In Other’s Words

I always loved April in the Prison Library. It was National Poetry Month and we would host Poetry Slams in the library. I invited the inmates to read original poems or something from a favorite author. I felt it helped to prepare them for “real world experience” to be able to speak publicly. To practice presence, articulation and “owning the space” would assist with future job interviews.

One of my favorite authors is Sandra Cisneros. She is not only a favored children’s author, but a poet of renown.  Today I am sharing one of her poems.

Loose Woman
by Sandra Cisneros

They say I’m a beast.
And feast on it. When all along
I thought that’s what a woman was.

They say I’m a bitch.
Or witch. I’ve claimed
the same and never winced.

They say I’m a macha, hell on wheels,
viva-la-vulva, fire and brimstone,
man-hating, devastating,
boogey-woman lesbian.
Not necessarily,
but I like the compliment.

The mob arrives with stones and sticks
to maim and lame and do me in.
All the same, when I open my mouth,
they wobble like gin.

Diamonds and pearls
tumble from my tongue.
Or toads and serpents.
Depending on the mood I’m in.

I like the itch I provoke.
The rustle of rumor
like crinoline.

I am the woman of myth and bullshit.
(True. I authored some of it.)
I built my house of ill repute.
Brick by brick. Labored,
loved and masoned it.

I live like so.
Heart as sail, ballast, rudder, bow.
Rowdy. Indulgent to excess.
My sin and success–
I think of me to gluttony.

By all accounts I am
a danger to society.
I’m Pancha Villa.

I break laws,
upset the natural order,
anguish the Pope and make fathers cry.
I am beyond the jaw of law.
I’m la desperada, most-wanted public enemy.
My happy picture grinning from the wall.

I strike terror among the men.
I can’t be bothered what they think.
Que se vayan a la ching chang chong!
For this, the cross, the Calvary.
In other words, I’m anarchy.

I’m an aim-well,
loose woman.
Beware, honey.

I’m Bitch. Beast. Macha.
Ping! Ping! Ping!
I break things.


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Wishes For Sons – Poem by Lucille Clifton

i wish them cramps.

i wish them a strange town
and the last tampon.
I wish them no 7-11.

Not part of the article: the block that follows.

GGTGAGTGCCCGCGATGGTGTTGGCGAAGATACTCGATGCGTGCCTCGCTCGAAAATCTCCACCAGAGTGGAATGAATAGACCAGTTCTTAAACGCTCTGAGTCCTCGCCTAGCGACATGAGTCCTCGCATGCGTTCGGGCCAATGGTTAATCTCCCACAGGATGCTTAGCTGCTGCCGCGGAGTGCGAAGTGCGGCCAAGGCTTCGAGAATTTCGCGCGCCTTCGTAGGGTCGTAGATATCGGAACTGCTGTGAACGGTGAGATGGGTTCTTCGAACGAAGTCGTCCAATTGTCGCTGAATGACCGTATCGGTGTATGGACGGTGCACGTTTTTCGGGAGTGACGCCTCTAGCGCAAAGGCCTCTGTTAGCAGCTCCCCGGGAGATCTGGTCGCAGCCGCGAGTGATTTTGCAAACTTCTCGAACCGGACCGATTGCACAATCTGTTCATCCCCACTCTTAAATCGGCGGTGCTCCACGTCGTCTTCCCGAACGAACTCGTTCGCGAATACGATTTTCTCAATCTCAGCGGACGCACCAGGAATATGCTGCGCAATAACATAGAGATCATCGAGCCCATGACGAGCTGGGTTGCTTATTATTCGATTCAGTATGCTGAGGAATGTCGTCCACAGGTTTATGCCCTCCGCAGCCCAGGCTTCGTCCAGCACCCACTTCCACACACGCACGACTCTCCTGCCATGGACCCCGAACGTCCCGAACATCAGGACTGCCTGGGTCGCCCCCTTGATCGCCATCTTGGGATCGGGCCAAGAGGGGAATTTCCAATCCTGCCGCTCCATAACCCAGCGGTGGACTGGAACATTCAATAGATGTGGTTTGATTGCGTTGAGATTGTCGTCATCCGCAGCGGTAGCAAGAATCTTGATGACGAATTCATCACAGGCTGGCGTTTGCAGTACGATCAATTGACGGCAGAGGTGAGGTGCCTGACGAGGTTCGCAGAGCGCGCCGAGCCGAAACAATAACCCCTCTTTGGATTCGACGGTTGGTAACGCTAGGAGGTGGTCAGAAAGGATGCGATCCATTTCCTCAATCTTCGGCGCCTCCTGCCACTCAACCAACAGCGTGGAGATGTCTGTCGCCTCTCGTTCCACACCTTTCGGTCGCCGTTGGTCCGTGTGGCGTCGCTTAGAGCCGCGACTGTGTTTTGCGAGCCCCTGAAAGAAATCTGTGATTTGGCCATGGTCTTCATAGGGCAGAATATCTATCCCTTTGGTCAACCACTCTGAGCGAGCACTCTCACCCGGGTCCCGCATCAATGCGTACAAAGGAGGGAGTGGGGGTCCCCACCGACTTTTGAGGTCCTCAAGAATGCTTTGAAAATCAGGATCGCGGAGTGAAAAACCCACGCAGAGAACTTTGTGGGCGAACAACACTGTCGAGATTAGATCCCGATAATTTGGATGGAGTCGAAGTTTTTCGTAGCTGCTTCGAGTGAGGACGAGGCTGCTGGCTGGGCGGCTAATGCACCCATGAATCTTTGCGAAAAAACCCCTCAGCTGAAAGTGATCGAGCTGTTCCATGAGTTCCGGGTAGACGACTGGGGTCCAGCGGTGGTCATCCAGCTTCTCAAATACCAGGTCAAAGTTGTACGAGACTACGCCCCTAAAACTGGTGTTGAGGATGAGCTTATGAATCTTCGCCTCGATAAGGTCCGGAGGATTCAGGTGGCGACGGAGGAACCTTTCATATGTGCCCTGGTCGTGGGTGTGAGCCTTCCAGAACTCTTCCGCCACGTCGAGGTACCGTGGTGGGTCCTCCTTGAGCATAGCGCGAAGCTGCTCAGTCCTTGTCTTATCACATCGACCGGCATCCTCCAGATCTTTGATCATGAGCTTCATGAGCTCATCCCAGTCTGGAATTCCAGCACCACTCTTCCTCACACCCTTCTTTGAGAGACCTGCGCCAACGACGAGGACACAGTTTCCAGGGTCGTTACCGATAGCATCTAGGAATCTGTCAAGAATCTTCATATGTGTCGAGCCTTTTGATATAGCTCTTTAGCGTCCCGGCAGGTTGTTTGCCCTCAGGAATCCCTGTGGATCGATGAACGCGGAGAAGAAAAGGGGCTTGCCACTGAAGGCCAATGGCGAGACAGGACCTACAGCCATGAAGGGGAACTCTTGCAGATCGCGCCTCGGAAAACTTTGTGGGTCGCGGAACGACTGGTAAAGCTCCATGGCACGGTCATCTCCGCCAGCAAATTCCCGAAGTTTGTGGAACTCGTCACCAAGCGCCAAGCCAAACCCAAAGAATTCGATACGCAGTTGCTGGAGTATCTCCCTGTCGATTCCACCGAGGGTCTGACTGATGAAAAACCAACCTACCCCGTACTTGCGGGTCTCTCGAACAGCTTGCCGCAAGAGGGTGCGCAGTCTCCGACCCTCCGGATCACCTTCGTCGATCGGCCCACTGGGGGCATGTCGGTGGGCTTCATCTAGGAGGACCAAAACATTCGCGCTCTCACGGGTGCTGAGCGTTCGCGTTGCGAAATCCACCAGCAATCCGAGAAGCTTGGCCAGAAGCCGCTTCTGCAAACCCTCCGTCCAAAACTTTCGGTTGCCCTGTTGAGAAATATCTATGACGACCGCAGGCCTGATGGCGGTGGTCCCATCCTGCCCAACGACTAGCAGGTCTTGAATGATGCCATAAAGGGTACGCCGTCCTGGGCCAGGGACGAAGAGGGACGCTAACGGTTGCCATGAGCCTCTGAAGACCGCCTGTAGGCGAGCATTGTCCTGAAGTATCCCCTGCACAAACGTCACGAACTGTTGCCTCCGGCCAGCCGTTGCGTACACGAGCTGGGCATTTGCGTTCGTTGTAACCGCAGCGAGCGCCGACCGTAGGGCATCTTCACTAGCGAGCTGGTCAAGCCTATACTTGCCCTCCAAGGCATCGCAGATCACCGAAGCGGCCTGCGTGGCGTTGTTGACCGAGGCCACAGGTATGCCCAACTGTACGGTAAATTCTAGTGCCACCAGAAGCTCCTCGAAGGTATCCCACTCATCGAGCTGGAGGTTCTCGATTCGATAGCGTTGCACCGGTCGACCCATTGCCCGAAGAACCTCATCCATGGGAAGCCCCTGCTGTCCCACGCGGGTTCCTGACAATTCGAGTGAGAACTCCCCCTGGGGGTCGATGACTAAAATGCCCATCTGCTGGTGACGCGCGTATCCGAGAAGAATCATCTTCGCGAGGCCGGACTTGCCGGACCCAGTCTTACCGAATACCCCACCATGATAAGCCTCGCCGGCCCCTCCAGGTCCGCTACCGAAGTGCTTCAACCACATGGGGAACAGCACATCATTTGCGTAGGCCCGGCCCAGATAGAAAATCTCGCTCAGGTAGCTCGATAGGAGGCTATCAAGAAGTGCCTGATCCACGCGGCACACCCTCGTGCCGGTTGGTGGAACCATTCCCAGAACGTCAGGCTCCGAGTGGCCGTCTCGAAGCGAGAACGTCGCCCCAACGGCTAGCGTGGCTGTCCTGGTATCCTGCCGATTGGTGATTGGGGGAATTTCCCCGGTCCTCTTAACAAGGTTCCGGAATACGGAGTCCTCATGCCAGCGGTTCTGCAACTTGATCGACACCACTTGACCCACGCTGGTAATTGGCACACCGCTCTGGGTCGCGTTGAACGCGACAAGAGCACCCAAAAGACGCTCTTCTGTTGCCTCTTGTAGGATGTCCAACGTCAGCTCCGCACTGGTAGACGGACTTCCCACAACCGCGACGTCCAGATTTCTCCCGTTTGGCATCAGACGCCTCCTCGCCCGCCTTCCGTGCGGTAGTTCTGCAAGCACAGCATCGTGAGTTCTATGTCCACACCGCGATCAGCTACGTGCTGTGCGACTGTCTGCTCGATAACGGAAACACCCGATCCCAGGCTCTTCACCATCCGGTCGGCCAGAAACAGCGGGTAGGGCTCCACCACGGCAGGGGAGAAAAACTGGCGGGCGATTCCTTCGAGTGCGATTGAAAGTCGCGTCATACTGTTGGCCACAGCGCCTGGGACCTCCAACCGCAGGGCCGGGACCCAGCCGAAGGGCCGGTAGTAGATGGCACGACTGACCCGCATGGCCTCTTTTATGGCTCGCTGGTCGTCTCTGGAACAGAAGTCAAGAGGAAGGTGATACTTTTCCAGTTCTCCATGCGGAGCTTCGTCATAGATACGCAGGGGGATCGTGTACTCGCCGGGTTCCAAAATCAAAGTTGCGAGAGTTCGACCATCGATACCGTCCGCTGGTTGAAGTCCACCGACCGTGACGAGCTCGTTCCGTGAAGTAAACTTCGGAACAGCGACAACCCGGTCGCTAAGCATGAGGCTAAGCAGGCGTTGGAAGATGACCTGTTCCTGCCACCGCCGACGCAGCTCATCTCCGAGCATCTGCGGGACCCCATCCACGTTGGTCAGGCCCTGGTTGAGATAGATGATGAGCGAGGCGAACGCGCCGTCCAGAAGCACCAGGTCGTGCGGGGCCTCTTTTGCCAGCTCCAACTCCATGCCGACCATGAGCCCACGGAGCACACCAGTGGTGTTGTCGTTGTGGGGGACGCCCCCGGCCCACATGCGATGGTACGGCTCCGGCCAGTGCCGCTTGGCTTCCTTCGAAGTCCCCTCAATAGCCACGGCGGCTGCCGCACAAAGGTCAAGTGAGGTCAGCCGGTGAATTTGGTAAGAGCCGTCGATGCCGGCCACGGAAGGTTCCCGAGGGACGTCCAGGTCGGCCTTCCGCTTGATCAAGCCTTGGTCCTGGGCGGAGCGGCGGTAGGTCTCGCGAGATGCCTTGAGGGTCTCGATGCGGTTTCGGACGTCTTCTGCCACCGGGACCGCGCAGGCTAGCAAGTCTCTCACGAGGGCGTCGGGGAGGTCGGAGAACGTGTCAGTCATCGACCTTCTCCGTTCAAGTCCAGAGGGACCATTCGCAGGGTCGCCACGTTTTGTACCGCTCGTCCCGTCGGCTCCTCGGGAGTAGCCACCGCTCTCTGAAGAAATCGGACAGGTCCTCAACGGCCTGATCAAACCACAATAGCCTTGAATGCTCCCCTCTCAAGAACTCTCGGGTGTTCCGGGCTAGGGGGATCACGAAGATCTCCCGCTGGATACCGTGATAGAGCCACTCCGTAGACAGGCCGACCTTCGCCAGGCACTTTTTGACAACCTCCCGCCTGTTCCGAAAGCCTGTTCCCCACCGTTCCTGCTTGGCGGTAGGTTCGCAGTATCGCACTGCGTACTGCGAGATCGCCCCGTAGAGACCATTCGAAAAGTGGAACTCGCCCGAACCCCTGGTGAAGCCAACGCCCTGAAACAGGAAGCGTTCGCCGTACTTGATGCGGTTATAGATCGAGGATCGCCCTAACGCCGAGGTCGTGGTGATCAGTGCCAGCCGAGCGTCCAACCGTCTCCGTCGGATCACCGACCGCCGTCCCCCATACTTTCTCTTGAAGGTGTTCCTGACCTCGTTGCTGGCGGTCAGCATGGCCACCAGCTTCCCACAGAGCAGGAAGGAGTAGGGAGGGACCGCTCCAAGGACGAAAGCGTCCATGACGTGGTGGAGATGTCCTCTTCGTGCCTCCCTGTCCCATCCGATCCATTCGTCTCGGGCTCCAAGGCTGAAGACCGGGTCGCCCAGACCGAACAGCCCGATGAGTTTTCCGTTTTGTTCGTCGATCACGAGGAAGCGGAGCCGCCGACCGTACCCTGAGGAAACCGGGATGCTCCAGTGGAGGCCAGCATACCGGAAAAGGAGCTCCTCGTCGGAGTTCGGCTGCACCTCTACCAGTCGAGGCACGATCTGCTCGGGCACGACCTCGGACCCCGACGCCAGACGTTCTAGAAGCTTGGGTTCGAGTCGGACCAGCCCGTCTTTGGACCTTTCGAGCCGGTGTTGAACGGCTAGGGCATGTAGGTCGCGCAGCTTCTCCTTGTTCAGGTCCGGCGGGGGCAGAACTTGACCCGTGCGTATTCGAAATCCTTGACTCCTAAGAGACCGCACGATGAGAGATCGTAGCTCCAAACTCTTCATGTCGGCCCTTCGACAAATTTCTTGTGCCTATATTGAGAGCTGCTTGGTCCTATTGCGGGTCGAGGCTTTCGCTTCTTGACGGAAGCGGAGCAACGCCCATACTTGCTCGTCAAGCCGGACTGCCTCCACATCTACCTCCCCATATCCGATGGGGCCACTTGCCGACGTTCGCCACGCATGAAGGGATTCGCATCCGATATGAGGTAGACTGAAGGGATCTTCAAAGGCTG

i wish them one week early
and wearing a white skirt.
i wish them one week late.

later i wish them hot flashes
and clots like you
wouldn’t believe. let the
flashes come when they
meet someone special.
let the clots come
when they want to.

let them think they have accepted
arrogance in the universe,
then bring them to gynecologists
not unlike themselves.


Lucille Clifton

I suppose I learned as much about poetry as those inmates in the Creative Writing Workshop. When I first read Ms Clifton’s work, I was mesmerized by the power of her words. Simple, pared down, no capitalization. I wanted to read more and more of her words. I found I could rest in the bosom of her words. Fortunately, our workshop was under the care of Professor Richard Shelton of the University of Arizona. We received many gifts of books and poetry reviews.

Clifton and Shelton were good friends, so we were blessed with a number of her books. Since I was the one who organized the processing of the books, I held on to hers until such time as I had finished reading her words.

She could twist a phrase around my heart, so that I was ashamed to have been born white and not know the pain of growing up in a segregated community. My small town upbringing was all white and as vanilla as one could ever imagine. That is, until I began to have a thought of my own and watch the national news during the turbulent 60’s and 70’s.  Civil rights, Viet Nam, the Kennedy family, the Rev. Martin Luther King, Malcom X and the feminist perspective.

Try as I might to express my thoughts, I was always shut down in the home I grew up in. I had more progressive family – the teachers, the educators who encouraged my thought and expression. It was so liberating to exchange ideas and thoughts with them.

As I am able, I will publish more of Lucille’s words as well as the inmate poetry.